Agriculture and food production contribute a large portion of the greenhouse gas (GHG) emissions, account for approximately 20% of the world's total emissions. In Scotland, the picture is no different, where they contribute around a quarter of the total GHG emissions. Hence, it is important to address the transitions needed in these sectors in order to tackle climate change.
In this blog, Iasmim discusses a number of measures that have been recently proposed, or implemented, to help agriculture and food production to be more sustainable. A transition of practices needs to be just for everyone, and Iasmim considers both the opportunities and challenges ahead for this sector.
Alongside other activities, agriculture and food production are associated with the major pollutant gases, namely CO2 (carbon dioxide), CH4 (methane) and N2O (nitrous oxide). Unsustainable practices increase emissions and can have a direct impact on the functioning and health of our ecosystems. In Scotland, for example, changes in temperature and rainfall have already been observed, and farming businesses and landscapes shaped by agriculture are already being affected by the impact of unseasonable weather, floods and prolonged droughts.
To minimise and adapt to the impacts of climate change, governments have established GHG emissions reduction targets and implemented actions with those affected. The Scottish Government has set a target date for net zero emissions of all GHGs by 2045 and a 75% reduction in emissions by 2030.
Scotland's targets are ambitious and require quick action. On one hand, we have already demonstrated significant progress in reducing emissions (e.g., 45.4% less CO2 emissions between 1990 and 2018). However on the other, and like other countries, Scotland faces the challenge of maintaining/increasing the pace of this reduction because between 2017 and 2018, for example, there was still a 1.5% increase in GHG emissions.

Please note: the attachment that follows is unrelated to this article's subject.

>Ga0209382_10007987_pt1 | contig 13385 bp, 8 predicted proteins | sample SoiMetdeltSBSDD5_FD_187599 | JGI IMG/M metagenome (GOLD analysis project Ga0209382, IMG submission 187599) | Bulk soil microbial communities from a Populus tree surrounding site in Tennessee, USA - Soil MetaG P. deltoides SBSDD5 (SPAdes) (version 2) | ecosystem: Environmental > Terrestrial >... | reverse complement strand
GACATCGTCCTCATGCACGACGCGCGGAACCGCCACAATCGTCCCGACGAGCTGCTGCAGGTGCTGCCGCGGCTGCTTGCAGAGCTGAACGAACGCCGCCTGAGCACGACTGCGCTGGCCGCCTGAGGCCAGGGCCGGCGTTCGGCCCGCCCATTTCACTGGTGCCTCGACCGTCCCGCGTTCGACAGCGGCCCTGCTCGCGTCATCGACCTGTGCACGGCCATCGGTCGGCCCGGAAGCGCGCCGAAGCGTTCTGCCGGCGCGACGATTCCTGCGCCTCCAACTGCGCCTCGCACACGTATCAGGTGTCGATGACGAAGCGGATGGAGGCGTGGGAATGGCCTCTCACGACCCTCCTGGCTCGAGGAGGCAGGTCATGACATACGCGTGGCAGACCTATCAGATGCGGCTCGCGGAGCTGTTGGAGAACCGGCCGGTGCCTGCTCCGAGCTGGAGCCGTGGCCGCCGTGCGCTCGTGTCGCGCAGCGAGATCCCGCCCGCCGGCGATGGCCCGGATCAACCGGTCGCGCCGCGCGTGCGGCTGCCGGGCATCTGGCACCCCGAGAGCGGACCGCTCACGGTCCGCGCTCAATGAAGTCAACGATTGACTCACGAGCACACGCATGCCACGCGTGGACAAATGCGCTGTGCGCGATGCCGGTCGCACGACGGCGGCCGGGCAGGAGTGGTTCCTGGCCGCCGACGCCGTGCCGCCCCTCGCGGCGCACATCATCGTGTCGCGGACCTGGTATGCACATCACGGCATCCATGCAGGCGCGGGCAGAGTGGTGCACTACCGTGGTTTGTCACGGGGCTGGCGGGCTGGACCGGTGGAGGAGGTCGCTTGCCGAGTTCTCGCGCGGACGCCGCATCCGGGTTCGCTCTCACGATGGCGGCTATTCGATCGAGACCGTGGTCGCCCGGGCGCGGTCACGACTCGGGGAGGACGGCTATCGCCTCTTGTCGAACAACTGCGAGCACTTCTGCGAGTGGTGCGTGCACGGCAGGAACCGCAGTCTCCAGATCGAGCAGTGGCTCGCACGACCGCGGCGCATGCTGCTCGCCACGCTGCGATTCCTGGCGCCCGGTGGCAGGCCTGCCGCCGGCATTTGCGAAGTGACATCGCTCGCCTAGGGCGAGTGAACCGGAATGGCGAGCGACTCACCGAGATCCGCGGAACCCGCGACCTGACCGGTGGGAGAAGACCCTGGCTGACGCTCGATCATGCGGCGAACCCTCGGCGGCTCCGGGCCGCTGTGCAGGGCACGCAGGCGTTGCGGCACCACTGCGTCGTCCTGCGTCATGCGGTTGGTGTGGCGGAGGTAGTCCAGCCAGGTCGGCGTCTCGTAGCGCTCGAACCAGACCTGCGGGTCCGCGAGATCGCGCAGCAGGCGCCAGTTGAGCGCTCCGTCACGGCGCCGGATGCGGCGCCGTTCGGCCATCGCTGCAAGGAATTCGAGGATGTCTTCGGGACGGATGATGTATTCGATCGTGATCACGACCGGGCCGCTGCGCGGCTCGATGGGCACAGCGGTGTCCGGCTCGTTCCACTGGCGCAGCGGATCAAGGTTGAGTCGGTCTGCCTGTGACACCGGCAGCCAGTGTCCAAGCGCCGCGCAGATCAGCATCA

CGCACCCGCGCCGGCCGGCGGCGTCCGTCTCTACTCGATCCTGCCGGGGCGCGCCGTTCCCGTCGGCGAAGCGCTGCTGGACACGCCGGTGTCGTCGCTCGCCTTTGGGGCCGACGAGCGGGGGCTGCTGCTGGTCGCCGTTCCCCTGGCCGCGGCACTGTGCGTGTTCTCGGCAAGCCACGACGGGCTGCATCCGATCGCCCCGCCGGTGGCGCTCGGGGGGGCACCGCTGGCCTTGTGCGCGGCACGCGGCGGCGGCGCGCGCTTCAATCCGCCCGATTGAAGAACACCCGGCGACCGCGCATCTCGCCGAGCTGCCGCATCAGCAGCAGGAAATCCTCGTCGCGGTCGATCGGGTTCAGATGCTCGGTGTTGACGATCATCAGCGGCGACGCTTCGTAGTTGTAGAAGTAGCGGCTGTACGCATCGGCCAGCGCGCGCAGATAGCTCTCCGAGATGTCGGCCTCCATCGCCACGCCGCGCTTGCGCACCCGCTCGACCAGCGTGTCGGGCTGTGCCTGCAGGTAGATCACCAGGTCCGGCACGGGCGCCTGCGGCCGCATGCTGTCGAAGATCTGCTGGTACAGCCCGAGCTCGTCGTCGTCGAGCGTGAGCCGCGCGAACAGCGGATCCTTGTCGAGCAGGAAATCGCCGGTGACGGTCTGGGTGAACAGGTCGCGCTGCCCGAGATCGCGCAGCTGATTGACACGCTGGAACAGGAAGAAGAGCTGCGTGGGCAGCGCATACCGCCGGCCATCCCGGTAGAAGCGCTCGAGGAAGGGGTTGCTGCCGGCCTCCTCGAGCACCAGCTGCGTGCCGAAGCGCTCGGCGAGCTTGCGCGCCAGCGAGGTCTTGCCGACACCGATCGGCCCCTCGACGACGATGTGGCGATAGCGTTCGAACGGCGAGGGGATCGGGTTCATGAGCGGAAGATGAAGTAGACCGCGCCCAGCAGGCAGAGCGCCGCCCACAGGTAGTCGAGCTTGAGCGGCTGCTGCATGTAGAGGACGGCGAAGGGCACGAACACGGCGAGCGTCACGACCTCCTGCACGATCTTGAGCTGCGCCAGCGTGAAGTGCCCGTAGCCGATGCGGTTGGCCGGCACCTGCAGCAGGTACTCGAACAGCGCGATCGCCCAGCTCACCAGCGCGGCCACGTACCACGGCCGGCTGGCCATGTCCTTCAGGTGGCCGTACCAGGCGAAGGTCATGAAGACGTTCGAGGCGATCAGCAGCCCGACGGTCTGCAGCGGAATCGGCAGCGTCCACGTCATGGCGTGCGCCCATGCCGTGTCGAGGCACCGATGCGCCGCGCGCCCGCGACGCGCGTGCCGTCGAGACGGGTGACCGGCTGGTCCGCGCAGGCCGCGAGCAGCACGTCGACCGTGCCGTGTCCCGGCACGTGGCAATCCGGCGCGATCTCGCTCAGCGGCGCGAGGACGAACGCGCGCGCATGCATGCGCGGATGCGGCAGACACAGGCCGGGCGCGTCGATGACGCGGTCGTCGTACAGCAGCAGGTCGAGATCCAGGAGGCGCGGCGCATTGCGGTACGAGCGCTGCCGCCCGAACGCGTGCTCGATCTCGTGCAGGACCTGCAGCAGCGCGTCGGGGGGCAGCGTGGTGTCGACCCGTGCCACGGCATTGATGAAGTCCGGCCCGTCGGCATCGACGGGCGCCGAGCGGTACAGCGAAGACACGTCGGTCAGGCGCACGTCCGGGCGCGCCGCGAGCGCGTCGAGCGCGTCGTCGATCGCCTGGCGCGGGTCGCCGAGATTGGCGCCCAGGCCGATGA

Therefore, the Scottish Government is working with scientific forecasts to accelerate the pace of reducing GHG emissions. Agriculture, for example, still needs to be four times faster than historical reductions. Success will require a considerable transition of agricultural practices and food production, and we’ll need to ensure that this transition process is just for everyone in order to both promote the health of the environment and the well-being of the population. While it is a challenging process, there are several opportunities to help with this transition.
Opportunities for transition in agriculture and food production
The Climate Change (Emissions Reduction Targets) (Scotland) Act 2019 provide the principles of a just transition in different sectors, which includes agriculture and food production. A Just Transition Commission was established in the same year to ensure that the process of change is carried out in partnership with those who are impacted the most, such as rural communities, farmers and workers.
As part of this collective action, Scotland promoted its first Citizens' Assembly focused on climate change. The Assembly brought together more than 100 citizens from across Scotland to deliberate action on the issue, resulting in 81 recommendations. Among them was that the government should work with the farming community to develop a subsidy regime that encourages farmers to transition to more sustainable land management practices, and this is to be fully implemented in the next 5 years. These approaches reinforce the importance of people, industry and policy working together in the transition process.
At SEFARI we also know we can learn from others and in 2019, SEFARI researcher, Annabel Pinker (James Hutton Institute) undertook a Gateway Fellowship with the Just Transition Commission. Her work resulted in a report on the interventions governments have made in other countries that seek to manage or minimize the impacts caused by structural changes when trying to achieve a carbon neutral economy. Although the report doesn't incorporate transitions in agriculture, it does present evidence on how a just process may be promoted and this could help to underpin ongoing actions by the Scottish Government.